Statistical methods for comparison to placebo in active-control trials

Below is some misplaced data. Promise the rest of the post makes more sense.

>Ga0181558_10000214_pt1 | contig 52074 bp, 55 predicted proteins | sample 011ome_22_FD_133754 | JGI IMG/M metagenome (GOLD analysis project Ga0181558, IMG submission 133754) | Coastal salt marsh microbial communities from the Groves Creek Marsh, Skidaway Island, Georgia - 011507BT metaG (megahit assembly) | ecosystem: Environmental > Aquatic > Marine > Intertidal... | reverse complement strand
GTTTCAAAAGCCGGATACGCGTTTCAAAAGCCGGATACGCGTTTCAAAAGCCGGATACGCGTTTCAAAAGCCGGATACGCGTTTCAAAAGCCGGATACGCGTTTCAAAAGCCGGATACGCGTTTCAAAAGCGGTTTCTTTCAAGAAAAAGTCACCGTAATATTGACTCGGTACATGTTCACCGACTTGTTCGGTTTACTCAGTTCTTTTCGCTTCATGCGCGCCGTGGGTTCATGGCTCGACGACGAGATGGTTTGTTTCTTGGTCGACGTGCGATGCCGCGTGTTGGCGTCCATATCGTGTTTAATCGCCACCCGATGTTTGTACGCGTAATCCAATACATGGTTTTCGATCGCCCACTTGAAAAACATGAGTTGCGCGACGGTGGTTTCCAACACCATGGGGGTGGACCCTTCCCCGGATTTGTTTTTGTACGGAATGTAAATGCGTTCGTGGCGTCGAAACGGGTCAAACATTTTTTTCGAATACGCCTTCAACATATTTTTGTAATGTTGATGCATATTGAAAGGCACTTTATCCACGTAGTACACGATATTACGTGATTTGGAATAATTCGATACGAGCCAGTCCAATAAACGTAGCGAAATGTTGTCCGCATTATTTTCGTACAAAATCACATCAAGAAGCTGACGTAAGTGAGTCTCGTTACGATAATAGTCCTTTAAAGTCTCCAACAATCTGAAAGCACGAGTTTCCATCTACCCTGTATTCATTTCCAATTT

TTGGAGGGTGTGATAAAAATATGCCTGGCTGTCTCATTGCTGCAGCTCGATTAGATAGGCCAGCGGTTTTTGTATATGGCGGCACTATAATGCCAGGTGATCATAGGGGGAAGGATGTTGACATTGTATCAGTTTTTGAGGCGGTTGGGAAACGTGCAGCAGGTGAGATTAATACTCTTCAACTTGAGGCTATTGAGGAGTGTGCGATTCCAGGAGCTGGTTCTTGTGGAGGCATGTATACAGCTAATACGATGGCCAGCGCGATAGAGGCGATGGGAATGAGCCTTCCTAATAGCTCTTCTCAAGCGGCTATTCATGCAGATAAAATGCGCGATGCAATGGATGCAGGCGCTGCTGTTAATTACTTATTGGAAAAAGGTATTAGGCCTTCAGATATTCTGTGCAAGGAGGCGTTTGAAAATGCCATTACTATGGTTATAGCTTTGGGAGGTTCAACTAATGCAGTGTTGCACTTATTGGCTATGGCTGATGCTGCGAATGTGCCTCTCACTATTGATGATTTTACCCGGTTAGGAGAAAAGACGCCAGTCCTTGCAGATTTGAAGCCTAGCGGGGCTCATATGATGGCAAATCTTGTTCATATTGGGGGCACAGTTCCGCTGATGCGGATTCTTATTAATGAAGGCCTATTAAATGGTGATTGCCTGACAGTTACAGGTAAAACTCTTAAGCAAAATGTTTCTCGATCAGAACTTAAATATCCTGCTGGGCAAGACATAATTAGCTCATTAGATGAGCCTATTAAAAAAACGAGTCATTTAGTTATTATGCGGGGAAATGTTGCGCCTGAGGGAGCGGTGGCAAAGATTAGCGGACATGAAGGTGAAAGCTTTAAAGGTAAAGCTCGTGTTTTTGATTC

There has been a proliferation of active-control clinical trials comparing experimental therapies with standard ones (active control). In such cases, one often wants to know how the experimental therapy would have performed if it had been compared directly to placebo. This comparison requires 1. The observed effectiveness of experimental treatment compared to the active-control, and 2. The estimated effectiveness of the active-control therapy versus placebo (often obtained from a meta-analysis). If these two estimates apply to a common subpopulation, then two additional measures can be derived: 3. The estimated effectiveness of the experimental therapy relative to placebo, and 4. The estimated fraction of effect preserved by the experimental therapy. All four of these estimates can be described by point estimates, confidence intervals, and associated p-values. Our calculations have shown that if we use the conventional methods to compute the fraction of effect preserved based on the addition of confidence intervals, we dramatically increase the sample size required for studies of the experimental treatment versus standard therapy. As newer therapies become the standard therapies, we can expect that we will have a sequence of comparisons required to estimate the effect of the newest therapy relative to placebo, and this can be estimated using a generalization of the methodology just described. This comparison addresses the issue of "drift" (the risk that a series of active-control trials might push the general therapy in the wrong direction by accepting therapies that are worse than previously approved therapy). The problem of combining evidence from studies with several different treatment arms is also generalization of the methodology described previously. The solution to the problem requires that we assume that all of the odds ratios between the various treatments remain constant (1). We illustrate the method with an example from data on thrombolytics.
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